Sunday, December 27, 2020

Review: Reading Across Borders

 [Shari Stone-Mediatore. Reading Across Borders: Storytelling and Knowedges of Resistance. New York: Palgrave Macmillan, 2003.]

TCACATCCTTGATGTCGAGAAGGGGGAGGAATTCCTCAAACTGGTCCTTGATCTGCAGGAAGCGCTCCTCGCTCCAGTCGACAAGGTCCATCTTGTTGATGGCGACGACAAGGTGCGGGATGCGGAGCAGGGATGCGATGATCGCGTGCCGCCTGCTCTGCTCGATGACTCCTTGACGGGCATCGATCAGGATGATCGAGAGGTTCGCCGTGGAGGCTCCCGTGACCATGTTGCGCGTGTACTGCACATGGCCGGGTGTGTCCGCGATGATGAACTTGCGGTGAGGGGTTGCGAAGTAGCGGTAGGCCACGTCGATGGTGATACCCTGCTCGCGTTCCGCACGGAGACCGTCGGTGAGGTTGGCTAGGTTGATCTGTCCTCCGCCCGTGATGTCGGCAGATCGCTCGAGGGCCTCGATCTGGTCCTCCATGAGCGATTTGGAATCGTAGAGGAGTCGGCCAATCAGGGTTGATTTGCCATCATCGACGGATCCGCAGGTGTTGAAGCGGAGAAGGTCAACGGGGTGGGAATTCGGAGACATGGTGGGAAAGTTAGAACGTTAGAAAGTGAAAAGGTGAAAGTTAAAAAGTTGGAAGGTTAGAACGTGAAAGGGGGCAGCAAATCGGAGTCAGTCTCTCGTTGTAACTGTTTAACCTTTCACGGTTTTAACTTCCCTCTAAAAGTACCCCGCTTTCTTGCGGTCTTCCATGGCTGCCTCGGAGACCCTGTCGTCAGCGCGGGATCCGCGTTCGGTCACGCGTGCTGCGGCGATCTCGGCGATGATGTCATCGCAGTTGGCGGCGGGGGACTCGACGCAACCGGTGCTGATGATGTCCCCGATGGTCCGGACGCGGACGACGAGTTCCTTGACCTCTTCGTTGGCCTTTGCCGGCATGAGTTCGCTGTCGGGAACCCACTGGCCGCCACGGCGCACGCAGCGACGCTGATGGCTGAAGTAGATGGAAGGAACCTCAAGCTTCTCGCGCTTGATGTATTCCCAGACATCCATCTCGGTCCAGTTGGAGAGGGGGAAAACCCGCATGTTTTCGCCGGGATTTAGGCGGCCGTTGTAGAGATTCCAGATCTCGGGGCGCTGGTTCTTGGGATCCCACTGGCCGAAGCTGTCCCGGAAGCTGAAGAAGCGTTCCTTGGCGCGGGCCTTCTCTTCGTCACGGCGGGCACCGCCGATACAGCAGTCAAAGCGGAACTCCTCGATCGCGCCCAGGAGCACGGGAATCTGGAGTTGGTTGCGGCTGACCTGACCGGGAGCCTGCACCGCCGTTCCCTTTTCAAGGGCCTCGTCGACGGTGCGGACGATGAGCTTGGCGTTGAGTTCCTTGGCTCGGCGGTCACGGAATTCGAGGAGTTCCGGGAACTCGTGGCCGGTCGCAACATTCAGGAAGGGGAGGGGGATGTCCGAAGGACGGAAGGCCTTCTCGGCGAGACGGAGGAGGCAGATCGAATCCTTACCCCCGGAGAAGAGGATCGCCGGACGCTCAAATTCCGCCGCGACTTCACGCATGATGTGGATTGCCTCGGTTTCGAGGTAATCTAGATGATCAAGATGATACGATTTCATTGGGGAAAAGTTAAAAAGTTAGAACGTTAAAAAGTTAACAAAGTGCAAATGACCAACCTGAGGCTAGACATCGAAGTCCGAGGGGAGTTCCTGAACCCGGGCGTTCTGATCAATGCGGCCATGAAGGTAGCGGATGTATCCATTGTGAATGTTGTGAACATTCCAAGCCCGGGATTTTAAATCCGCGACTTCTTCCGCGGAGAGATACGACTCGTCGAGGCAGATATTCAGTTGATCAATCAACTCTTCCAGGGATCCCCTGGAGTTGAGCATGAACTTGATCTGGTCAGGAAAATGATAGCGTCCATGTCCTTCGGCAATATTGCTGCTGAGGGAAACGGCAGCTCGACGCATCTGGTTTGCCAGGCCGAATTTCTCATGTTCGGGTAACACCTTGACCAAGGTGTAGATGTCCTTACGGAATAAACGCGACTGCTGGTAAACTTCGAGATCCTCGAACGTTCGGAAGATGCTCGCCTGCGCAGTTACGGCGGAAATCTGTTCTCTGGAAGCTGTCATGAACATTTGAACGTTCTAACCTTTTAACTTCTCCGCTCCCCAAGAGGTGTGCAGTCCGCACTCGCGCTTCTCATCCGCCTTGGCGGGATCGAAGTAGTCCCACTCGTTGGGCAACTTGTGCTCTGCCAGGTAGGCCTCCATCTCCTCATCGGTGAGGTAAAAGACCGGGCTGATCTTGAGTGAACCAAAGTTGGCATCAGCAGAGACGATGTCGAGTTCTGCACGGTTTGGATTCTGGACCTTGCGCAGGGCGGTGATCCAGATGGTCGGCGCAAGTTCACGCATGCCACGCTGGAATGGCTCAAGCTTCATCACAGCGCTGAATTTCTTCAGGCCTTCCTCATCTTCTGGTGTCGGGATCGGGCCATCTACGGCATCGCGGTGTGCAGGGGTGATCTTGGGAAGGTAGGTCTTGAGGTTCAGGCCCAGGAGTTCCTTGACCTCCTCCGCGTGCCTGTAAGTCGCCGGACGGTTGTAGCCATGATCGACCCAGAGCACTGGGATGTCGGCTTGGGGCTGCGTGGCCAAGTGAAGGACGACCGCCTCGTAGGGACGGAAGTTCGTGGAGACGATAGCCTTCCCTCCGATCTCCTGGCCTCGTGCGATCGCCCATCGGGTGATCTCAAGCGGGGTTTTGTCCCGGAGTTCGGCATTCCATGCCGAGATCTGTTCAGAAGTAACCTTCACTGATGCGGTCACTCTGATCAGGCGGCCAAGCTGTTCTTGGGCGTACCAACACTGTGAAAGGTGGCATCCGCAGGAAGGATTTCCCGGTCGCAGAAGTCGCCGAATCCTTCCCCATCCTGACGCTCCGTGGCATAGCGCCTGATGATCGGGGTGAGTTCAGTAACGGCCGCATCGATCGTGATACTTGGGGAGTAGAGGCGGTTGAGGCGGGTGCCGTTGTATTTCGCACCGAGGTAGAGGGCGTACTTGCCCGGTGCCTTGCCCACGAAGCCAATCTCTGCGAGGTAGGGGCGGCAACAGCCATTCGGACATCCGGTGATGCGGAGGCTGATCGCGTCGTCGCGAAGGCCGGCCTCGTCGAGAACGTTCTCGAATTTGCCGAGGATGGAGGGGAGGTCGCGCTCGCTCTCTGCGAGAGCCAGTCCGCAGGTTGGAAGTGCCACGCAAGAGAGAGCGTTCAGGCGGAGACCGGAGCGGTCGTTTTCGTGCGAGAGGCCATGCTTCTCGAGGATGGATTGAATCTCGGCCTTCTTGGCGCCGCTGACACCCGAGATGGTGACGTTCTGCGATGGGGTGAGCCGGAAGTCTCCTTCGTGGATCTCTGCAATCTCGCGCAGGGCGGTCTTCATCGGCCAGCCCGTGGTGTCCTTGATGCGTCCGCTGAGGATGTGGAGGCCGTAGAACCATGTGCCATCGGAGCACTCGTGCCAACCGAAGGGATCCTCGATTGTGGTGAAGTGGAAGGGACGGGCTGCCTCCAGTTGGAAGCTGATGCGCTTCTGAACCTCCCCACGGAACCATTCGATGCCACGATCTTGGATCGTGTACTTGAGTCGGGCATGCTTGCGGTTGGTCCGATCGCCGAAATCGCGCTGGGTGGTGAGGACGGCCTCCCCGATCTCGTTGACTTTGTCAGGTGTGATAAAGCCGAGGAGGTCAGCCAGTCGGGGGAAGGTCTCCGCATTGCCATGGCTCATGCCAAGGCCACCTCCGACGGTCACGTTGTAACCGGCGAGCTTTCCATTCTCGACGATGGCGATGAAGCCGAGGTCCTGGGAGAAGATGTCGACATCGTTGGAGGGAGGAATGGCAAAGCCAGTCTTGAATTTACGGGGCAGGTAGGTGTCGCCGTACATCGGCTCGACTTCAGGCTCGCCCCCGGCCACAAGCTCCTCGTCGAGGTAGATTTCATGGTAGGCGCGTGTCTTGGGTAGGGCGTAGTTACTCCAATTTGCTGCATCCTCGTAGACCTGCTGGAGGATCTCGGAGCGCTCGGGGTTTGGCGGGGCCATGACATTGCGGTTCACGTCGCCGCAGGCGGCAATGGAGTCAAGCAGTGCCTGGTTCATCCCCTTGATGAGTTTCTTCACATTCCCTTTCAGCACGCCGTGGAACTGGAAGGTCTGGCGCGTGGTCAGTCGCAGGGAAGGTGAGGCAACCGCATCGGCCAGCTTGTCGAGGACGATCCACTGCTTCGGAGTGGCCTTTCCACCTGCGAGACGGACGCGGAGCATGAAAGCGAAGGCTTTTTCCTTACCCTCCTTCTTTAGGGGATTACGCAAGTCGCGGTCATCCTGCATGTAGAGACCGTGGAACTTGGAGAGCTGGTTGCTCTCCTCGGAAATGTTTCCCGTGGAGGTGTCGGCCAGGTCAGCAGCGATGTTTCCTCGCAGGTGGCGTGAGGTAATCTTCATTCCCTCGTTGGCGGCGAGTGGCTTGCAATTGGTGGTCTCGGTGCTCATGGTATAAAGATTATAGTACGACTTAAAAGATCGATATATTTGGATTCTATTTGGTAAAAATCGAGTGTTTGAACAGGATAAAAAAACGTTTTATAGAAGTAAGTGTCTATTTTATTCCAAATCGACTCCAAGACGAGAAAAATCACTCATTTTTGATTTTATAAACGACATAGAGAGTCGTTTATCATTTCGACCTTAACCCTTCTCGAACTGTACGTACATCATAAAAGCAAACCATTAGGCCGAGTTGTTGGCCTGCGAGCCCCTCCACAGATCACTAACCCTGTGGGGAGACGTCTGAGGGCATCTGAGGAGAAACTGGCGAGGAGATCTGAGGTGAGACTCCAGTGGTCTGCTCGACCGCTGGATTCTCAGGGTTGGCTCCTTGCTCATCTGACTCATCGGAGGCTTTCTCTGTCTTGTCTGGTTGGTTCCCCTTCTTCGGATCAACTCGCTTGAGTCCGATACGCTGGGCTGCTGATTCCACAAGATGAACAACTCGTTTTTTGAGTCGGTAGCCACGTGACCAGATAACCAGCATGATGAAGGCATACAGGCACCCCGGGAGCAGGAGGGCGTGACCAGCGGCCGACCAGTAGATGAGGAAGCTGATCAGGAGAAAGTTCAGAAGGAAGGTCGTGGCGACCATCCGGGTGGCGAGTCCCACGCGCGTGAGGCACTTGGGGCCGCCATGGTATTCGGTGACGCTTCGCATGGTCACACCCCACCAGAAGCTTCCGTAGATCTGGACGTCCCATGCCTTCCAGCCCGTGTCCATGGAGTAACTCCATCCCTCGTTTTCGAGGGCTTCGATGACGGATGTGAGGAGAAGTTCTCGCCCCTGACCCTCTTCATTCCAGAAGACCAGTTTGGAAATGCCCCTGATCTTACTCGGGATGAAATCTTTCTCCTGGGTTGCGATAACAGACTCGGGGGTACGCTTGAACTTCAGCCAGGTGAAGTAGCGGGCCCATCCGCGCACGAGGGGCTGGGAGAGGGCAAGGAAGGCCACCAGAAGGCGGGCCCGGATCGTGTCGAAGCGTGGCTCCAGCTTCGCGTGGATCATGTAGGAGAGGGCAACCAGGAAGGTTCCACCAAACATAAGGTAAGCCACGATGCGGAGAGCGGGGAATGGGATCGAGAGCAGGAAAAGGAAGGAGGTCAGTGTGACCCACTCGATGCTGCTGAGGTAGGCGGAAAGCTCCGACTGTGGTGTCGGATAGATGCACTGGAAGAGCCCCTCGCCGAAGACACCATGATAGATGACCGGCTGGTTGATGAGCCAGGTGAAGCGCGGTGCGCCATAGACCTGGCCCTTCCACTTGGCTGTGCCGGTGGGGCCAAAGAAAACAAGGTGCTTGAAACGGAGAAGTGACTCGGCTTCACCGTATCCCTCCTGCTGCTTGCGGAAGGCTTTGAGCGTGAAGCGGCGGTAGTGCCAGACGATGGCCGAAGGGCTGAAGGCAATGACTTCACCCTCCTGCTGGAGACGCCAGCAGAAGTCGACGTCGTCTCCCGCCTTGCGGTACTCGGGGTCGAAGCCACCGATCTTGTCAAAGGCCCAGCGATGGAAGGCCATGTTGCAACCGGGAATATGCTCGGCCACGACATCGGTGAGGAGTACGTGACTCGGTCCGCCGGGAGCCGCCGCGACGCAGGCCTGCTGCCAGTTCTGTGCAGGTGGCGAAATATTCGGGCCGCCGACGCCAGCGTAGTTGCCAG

A lot of Serious People who do Serious Things when it comes to knowledge tend to treat stories and other kinds of experience-based narratives as inherently suspect and not terribly useful. Some do this from a sort of empiricist place, an unreconstructed Enlightment approach to knowledge in which our best approximation of accuracy and reliability, and dare I say it objectivity, comes from removing knowledge and the process of its production to the greatest extent possible from the flaws and biases and partiality of human observers. We don’t want stories about what happened, these folks say, because they are sure to be inaccurate – we want objective proof of the facts of what happened. And then there is another crew seemingly diametrically opposed to this first group, but with a similar skepticism towards stories and experience-based narratives. This second group points out the ways in which any account of some sort of event can only be told using the discursive resources that already exist in society – existing language, existing rhetorical forms, and so on – so no matter how committed you are to what you imagine to be hard-nosed empiricism, you will always be conveying meaning far beyond any supposedly neutral facts, in a way that favours the status quo and the powerful. And while some have used the stories of the oppressed to counter that which is omitted and erased by the faux-neutrality of the empiricists, this second group argues that this inevitably falls into the same problem of only being able to use the discursive resources that already exist and therefore being trapped in reproducing dominant ideologies.